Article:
I should probably start by saying I did not like this book. In fact, there are no significant redeeming features, in my honest opinion. So, if you have read this book, use this book or like this book for whatever reason, then please give this review a miss. Because I didn’t like it, this review will mainly concentrate on WHY I didn’t like it. These opinions, being opinions, are not debatable.
Where to start? Probably at the beginning, is best. When this book was first released, I read an interesting review of it in the Guardian. So, when I saw this book in my local BHF book shop, I thought “what the hell” and thought I’d give it a go. I have never read a self-help style book in my life, and now I know why.
Dr Liz Miller is an ex-neurosurgeon, and so you would expect her to be a sensible woman of science. She’s not: she is full of absolute crap. I was willing to sit through her sad stories of struggling through her breakdowns (she says in the text that she is bipolar, but she doesn’t specify what type. I suspect cyclothymia), and to start with, her advice is pretty sound. However, it is also common sense: keep a mood diary so that you can try and see patterns in mood vs. time of day, events, foods, etc.
Anything that didn’t fall under this header of “common sense advice” was not useful at all, and in fact made me rather angry. One of my common gripes is preachy, self-righteous types: Miller is one of these. Her favourite thing to preach about, it would seem, is food. I knew this would be a problem from the Introduction, where she gently declares a war on meat, alcohol, and processed food. Later in the book, she all but blames mood disorders solely on what we eat.
Let me get one thing straight: PROCESSED FOOD WILL NOT MAKE YOU DROP DEAD. You do not need to be on a “raw food diet” to be happy. Let’s look at the evidence: you know plenty of people who eat microwave meals, take aways and stuff from tins on an almost daily basis, and yet they are functioning perfectly. And then there is “Doctor” Gillian McKeith. I’m sure you’ve all been forwarded a copy of the McKeith vs. Nigella email (they’re both 50, and yet…) She doesn’t look like a happy bunny. She looks fucking miserable.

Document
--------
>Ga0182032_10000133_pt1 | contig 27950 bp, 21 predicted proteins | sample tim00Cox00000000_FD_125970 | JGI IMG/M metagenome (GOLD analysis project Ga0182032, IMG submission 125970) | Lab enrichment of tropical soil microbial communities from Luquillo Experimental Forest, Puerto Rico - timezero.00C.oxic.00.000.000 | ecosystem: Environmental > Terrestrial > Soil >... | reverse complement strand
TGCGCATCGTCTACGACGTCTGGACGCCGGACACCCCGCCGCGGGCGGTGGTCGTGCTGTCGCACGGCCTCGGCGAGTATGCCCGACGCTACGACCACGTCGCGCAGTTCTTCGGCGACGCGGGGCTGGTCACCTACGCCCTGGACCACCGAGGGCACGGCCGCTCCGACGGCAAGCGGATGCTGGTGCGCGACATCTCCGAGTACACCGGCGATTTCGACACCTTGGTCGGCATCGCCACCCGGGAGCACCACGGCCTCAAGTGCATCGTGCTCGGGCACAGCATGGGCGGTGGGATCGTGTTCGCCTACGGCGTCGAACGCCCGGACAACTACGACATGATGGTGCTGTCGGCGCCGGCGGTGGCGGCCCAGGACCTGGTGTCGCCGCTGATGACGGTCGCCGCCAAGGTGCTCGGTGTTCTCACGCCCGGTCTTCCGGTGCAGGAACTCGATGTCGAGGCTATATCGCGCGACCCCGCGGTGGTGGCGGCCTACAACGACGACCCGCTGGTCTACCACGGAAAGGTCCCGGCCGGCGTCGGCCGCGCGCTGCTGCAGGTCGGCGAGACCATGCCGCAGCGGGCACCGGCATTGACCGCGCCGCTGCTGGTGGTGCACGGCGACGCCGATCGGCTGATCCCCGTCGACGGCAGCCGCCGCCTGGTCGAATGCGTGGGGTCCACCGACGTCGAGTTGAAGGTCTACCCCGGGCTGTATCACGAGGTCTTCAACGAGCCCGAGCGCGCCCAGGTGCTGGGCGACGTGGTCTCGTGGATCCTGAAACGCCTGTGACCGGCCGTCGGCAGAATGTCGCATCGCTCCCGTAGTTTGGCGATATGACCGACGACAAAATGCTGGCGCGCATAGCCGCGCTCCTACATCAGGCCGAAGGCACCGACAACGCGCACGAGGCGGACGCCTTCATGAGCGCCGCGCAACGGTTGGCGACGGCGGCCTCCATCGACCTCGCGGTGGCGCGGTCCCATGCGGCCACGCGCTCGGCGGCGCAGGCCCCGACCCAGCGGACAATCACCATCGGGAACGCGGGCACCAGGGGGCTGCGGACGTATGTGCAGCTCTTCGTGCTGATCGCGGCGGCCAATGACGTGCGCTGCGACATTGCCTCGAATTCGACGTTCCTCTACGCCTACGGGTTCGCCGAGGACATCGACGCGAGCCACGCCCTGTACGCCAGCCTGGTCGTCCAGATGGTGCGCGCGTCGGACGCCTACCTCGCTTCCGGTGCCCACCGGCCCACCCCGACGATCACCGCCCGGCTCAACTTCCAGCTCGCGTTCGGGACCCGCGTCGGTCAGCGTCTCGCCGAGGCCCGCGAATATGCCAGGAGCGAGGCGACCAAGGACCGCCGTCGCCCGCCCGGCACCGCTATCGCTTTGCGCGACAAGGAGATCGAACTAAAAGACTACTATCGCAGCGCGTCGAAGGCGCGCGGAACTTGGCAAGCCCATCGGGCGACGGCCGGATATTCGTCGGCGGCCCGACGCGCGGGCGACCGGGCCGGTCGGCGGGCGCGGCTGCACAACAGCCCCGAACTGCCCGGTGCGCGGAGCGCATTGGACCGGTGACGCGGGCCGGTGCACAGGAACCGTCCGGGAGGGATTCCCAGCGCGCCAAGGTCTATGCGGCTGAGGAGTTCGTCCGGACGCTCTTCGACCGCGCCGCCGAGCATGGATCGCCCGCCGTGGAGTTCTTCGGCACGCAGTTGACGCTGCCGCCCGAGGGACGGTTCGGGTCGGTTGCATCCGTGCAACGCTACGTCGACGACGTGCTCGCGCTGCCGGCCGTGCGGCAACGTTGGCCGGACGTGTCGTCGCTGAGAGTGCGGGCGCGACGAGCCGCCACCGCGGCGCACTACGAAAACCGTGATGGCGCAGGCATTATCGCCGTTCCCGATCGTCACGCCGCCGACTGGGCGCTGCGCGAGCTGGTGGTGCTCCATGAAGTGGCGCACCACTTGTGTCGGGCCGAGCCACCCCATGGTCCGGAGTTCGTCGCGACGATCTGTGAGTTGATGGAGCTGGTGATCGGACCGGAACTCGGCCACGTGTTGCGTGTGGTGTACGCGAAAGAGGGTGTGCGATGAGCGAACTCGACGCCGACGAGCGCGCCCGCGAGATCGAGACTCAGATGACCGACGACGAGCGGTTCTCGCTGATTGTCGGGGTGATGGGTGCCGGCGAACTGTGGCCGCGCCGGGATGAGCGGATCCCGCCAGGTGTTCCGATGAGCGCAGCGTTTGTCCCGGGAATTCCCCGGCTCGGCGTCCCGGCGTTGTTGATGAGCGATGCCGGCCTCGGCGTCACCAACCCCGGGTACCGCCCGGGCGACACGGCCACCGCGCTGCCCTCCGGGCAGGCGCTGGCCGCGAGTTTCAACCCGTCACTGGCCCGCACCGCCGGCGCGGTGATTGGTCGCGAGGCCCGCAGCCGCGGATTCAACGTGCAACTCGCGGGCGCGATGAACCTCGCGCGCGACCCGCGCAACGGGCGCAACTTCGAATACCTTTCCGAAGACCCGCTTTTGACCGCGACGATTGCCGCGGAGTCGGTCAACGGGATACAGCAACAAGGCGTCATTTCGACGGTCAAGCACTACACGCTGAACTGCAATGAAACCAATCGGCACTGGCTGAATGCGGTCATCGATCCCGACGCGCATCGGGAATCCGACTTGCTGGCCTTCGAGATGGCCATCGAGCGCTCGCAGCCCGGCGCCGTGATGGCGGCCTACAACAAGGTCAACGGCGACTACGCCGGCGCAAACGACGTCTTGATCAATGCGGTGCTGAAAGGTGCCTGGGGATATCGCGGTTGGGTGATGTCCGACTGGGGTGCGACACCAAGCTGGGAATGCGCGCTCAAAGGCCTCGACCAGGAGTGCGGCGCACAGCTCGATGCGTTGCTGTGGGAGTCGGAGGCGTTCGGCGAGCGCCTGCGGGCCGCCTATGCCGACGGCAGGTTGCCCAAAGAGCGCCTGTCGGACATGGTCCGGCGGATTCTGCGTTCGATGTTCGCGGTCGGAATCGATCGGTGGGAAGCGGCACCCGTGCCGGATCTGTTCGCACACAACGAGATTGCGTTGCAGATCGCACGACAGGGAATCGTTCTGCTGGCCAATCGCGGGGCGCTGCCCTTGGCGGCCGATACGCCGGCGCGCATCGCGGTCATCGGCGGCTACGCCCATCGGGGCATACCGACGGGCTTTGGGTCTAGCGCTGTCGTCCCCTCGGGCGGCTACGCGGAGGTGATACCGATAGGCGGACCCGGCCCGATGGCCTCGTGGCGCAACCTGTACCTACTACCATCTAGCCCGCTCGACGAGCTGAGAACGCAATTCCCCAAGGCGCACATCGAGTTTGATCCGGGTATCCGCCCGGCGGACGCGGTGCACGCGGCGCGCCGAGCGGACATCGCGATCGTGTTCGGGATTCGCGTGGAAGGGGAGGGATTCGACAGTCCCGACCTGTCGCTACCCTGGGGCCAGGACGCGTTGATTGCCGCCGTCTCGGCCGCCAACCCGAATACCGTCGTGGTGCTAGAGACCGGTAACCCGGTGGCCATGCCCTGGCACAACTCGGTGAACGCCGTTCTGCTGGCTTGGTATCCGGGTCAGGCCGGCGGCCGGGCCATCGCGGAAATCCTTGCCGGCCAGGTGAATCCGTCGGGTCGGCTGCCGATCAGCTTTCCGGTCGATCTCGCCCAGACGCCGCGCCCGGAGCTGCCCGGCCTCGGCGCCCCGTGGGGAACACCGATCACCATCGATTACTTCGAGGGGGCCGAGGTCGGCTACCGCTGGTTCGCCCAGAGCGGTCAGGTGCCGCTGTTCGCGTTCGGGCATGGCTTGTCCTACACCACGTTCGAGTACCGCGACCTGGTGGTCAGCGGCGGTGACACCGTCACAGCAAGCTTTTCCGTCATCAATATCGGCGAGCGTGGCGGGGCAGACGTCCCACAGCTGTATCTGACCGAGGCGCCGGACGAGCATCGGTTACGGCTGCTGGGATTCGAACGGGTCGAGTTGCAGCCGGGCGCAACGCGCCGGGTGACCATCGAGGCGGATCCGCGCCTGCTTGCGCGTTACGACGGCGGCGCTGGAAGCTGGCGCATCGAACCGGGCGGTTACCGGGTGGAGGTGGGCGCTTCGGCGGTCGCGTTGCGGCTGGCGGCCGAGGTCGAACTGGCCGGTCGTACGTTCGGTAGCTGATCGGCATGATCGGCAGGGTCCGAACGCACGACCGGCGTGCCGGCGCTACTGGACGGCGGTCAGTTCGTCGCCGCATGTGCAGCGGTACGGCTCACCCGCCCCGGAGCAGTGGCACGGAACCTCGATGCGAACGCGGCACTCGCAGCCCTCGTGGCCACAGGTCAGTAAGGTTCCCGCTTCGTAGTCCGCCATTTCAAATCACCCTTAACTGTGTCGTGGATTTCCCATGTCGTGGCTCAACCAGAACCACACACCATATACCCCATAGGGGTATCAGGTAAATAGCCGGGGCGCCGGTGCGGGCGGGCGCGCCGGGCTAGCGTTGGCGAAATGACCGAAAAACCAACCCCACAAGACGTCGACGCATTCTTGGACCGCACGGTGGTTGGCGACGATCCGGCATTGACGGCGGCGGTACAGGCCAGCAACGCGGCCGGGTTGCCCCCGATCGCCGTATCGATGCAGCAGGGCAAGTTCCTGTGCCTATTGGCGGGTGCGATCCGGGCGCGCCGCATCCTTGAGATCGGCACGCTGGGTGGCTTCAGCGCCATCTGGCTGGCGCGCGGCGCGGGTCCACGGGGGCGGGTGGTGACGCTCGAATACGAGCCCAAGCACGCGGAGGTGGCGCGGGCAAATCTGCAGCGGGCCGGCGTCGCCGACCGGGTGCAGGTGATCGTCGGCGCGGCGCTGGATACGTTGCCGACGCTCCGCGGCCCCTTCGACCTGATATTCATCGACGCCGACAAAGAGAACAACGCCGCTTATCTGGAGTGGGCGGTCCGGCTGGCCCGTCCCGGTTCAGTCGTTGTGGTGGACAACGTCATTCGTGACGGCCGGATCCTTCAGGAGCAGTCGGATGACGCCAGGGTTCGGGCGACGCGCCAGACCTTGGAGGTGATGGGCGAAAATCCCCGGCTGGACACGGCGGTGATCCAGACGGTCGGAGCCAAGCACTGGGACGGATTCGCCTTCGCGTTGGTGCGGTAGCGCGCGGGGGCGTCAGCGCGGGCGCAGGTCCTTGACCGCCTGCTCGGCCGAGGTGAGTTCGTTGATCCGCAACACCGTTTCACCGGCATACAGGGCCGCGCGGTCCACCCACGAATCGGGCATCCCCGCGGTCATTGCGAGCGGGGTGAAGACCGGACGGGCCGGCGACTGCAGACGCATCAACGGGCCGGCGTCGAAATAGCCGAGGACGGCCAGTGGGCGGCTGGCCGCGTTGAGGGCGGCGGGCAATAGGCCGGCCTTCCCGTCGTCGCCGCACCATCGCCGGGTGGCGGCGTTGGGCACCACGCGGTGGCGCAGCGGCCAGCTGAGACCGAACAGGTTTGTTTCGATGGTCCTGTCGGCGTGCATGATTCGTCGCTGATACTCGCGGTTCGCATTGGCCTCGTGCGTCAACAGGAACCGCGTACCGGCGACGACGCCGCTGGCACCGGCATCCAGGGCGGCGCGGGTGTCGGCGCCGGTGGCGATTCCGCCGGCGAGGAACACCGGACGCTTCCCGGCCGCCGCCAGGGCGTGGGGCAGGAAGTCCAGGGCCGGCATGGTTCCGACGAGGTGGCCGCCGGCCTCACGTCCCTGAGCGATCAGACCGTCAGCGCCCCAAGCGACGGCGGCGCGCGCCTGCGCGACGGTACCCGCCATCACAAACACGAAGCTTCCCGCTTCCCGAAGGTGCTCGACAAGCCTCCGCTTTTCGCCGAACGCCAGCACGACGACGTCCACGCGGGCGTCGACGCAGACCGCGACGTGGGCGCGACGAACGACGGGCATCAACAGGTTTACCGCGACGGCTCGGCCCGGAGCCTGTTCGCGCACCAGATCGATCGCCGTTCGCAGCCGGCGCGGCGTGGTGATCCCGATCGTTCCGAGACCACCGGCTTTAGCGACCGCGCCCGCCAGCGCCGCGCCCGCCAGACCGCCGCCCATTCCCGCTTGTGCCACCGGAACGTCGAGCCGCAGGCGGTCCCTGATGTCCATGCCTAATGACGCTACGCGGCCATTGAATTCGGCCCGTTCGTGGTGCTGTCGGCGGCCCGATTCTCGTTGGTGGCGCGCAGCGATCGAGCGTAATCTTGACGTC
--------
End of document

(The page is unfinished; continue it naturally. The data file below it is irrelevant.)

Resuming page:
Fair enough, we’re all sensitive to different foods in different ways – I’m not all that susceptible to caffeine, but I am more careful about alcohol nowadays. And I think that’s the key: you do NOT have to give up everything fun or delicious to live well. You need to know your own body. And that’s where Mood Mapping MIGHT be useful: just for finding patterns in your mood in response to external stimuli. But you do NOT NEED TO BUY THIS BOOK (RRP: £12.99) to be able to do that. Food is not the root to aaaaaall your problems.
On a housekeeping note: Miller needs to get hold of a better proofreader. Even my casual, half-attentive reading of this book (often accompanied by a background of Christmas TV and the sound of family members reading articles from the newspaper outloud) spotted a whole menagerie of errors. Most hilarious IMHO was pp. 237-8, and the supposed “Causes of bipolar”…
“…Bipolar disorder can also start after head injury, treatment with anti-malarial drugs, particularly mefloquinine, head injury, childhood abuse, drug abuse…”
And later on in this ridiculous list of madness and repetition: post-traumatic stress disorder. WHAT?! PTSD is a mental illness in its own right, not a “cause” of bipolar. I think she’s getting confused: violent mood swings are not the only characteristic feature of bipolar. They are a symptom. And guess what? They just so happen to be quite a significant symptom of PTSD, too. Just because someone is having severe mood swings does not mean they have suddenly “come down with” bipolar disorder.
I’m trying to keep this short, so here’s the last and most important reason why I hate this book:
“…what my research and experience did prove is that mood and its associated chemicals respond more to the five keys to mood than they do to drugs. By physically managing your mood, it is often possible to dispense with drugs entirely.” (p. 233)
My, that’s a sweeping statement. And, “prove”? Really? Please, tell this to anyone suffering from psychosis, or chronic, major depression. Some people simply cannot function without medication. Some people can’t even cope WITH medication, it’s that bad. MY research and experience INDICATES this. Read a far better and more realistic account of mood disorder.
By all means, I am not poo-pooing Miller’s personal trauma and experience of the mental health system, but that is what it is: a personal trauma. She found something that works for her. Good. She has no right to prescribe it to others.